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Dredge units
3950246 Dredge units
Patent Drawings:Drawing: 3950246-2    Drawing: 3950246-3    
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Inventor: Klefisch
Date Issued: April 13, 1976
Application: 05/531,389
Filed: December 10, 1974
Inventors: Klefisch; Dieter G. A. (Richmond, British Columbia, CA)
Assignee:
Primary Examiner: Lutter; Frank W.
Assistant Examiner: Hill; Ralph J.
Attorney Or Agent: Larson, Taylor and Hinds
U.S. Class: 209/44; 209/458; 209/485; 209/488; 209/500; 299/9
Field Of Search: 299/7; 299/8; 299/9; 209/44; 209/437; 209/443; 209/458; 209/488; 209/497; 209/485; 209/500; 209/506; 209/460
International Class:
U.S Patent Documents: 594041; 594041; 1208880; 1490016; 1973770; 1987475; 2073122; 3045623; 3161438; 3558043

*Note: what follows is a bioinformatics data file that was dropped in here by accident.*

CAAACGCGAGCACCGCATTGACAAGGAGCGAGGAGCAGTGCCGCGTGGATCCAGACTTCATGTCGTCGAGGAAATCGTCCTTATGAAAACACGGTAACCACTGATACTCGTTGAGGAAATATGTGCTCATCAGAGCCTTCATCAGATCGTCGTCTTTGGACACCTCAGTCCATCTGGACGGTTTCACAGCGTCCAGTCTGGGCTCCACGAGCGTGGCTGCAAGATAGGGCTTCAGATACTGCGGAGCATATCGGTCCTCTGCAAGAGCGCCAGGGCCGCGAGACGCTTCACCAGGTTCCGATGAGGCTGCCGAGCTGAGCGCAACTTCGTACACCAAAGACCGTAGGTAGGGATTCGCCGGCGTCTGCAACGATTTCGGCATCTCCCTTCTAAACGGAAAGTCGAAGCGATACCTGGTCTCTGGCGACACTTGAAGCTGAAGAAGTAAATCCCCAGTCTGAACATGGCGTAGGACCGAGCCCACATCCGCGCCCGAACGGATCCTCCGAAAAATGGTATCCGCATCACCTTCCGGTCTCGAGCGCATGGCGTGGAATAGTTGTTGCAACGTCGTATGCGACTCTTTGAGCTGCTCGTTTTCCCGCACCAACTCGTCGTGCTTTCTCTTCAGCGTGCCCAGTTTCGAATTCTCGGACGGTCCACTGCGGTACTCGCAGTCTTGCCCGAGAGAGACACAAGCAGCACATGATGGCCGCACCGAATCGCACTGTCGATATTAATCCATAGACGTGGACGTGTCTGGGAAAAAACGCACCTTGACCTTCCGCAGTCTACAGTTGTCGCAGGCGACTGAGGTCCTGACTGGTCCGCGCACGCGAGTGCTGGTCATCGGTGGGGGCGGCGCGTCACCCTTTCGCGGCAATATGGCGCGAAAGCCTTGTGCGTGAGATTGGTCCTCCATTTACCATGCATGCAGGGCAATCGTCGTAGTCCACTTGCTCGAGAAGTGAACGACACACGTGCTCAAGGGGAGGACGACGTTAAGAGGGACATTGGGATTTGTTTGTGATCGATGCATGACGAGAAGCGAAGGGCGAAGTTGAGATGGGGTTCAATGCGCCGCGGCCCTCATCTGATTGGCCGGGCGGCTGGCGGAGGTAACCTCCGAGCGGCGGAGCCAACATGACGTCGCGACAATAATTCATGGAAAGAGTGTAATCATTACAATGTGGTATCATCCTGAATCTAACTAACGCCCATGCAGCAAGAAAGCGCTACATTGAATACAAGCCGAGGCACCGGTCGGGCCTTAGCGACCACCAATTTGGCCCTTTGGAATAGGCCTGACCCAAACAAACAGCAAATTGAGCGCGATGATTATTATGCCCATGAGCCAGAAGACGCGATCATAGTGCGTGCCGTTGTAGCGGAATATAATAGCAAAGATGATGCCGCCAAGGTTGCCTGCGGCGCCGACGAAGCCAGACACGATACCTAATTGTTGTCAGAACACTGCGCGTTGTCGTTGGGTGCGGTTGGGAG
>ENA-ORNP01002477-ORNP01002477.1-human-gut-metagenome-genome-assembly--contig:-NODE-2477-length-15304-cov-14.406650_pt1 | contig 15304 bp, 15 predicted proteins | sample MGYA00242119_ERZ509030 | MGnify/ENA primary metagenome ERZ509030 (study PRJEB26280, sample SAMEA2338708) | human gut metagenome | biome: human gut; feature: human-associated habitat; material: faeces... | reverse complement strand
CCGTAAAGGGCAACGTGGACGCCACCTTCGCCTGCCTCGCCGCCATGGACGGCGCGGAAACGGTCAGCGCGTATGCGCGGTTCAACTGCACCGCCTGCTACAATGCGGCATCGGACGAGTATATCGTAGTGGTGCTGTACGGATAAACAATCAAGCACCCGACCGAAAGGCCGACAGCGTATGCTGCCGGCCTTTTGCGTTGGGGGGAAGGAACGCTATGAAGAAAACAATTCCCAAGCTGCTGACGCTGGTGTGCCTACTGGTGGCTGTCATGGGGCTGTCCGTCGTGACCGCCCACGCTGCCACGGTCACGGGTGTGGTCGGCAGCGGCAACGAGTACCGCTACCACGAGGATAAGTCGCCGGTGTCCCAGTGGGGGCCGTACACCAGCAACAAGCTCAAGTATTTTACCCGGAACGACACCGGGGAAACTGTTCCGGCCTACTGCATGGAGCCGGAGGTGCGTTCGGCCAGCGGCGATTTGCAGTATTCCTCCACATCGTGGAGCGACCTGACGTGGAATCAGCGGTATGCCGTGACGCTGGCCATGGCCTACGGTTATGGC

Foreign Patent Documents:
Other References:









Abstract: A dredge unit having a buoyant support carrying a sluice box suspended beneath, a water suction system connected to an outlet end on the box and a suction hose operatively connected to an inlet end thereof. The water suction system operates to draw water and material through the suction hose and into the sluice box where material of relatively high specific gravity is contained while the remainder and the water is discharged from the system.
Claim: I claim: